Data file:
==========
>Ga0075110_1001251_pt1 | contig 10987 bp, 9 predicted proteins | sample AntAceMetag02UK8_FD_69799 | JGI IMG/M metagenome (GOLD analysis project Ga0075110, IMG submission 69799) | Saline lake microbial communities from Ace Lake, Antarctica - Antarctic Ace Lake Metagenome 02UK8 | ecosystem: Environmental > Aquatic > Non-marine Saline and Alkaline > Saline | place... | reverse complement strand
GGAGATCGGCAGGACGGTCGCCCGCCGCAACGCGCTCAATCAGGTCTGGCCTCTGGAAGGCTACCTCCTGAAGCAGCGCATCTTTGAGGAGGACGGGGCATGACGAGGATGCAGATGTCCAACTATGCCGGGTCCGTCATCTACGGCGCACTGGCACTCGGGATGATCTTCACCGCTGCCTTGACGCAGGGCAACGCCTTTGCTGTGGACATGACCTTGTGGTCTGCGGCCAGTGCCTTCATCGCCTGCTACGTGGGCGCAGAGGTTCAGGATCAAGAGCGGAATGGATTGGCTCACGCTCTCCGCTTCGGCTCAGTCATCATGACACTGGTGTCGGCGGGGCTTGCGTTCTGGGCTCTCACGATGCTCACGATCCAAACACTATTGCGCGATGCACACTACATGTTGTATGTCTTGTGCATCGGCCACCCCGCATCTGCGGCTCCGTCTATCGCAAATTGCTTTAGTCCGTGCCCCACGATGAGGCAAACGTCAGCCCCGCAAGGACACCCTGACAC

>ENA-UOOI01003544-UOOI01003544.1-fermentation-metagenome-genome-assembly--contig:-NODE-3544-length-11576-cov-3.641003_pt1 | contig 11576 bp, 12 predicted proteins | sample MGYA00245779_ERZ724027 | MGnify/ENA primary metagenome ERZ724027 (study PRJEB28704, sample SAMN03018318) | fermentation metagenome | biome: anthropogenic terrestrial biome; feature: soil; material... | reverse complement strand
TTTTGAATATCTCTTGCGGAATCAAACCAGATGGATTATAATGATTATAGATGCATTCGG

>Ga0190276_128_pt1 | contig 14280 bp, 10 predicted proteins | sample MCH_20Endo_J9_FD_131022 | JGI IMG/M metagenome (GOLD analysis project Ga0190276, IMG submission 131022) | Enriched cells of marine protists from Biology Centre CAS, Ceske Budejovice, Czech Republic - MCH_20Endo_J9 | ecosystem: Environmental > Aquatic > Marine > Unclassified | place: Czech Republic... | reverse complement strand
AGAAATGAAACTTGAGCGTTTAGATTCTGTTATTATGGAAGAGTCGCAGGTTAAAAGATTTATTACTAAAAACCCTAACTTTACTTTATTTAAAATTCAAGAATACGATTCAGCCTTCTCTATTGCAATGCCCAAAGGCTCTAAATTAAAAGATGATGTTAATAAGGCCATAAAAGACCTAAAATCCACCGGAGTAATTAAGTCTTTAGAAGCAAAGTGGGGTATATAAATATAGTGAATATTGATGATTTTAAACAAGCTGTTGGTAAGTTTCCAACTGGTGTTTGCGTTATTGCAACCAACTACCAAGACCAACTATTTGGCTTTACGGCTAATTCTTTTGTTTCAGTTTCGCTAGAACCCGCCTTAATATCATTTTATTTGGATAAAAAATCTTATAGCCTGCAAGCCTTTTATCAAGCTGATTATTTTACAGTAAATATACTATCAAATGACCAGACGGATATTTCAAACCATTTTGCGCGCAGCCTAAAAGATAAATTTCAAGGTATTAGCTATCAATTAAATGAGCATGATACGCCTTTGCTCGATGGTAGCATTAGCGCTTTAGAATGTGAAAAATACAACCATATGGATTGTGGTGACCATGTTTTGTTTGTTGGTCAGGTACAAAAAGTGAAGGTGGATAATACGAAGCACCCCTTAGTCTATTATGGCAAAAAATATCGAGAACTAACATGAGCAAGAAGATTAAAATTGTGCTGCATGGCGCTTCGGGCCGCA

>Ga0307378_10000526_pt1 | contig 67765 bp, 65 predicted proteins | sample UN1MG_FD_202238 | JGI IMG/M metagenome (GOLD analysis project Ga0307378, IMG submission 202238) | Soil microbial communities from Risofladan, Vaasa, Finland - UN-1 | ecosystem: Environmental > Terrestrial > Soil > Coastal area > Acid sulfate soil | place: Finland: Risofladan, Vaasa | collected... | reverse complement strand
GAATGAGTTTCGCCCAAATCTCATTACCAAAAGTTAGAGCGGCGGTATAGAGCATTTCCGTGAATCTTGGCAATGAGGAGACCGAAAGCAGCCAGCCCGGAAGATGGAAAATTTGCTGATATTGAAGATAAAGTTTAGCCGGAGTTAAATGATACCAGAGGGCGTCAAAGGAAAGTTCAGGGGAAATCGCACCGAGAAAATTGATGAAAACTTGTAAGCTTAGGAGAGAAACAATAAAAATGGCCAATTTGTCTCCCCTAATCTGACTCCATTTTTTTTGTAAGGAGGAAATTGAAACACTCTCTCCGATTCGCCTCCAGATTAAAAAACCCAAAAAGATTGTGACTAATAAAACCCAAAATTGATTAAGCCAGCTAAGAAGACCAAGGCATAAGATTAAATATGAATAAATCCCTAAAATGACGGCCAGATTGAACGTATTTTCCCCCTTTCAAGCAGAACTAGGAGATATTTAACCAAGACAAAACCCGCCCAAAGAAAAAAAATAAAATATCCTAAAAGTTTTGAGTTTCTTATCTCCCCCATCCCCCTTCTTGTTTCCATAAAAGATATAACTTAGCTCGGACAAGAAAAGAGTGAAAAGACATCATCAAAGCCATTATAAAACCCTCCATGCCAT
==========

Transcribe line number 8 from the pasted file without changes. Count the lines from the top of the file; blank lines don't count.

GAATGAGTTTCGCCCAAATCTCATTACCAAAAGTTAGAGCGGCGGTATAGAGCATTTCCGTGAATCTTGGCAATGAGGAGACCGAAAGCAGCCAGCCCGGAAGATGGAAAATTTGCTGATATTGAAGATAAAGTTTAGCCGGAGTTAAATGATACCAGAGGGCGTCAAAGGAAAGTTCAGGGGAAATCGCACCGAGAAAATTGATGAAAACTTGTAAGCTTAGGAGAGAAACAATAAAAATGGCCAATTTGTCTCCCCTAATCTGACTCCATTTTTTTTGTAAGGAGGAAATTGAAACACTCTCTCCGATTCGCCTCCAGATTAAAAAACCCAAAAAGATTGTGACTAATAAAACCCAAAATTGATTAAGCCAGCTAAGAAGACCAAGGCATAAGATTAAATATGAATAAATCCCTAAAATGACGGCCAGATTGAACGTATTTTCCCCCTTTCAAGCAGAACTAGGAGATATTTAACCAAGACAAAACCCGCCCAAAGAAAAAAAATAAAATATCCTAAAAGTTTTGAGTTTCTTATCTCCCCCATCCCCCTTCTTGTTTCCATAAAAGATATAACTTAGCTCGGACAAGAAAAGAGTGAAAAGACATCATCAAAGCCATTATAAAACCCTCCATGCCAT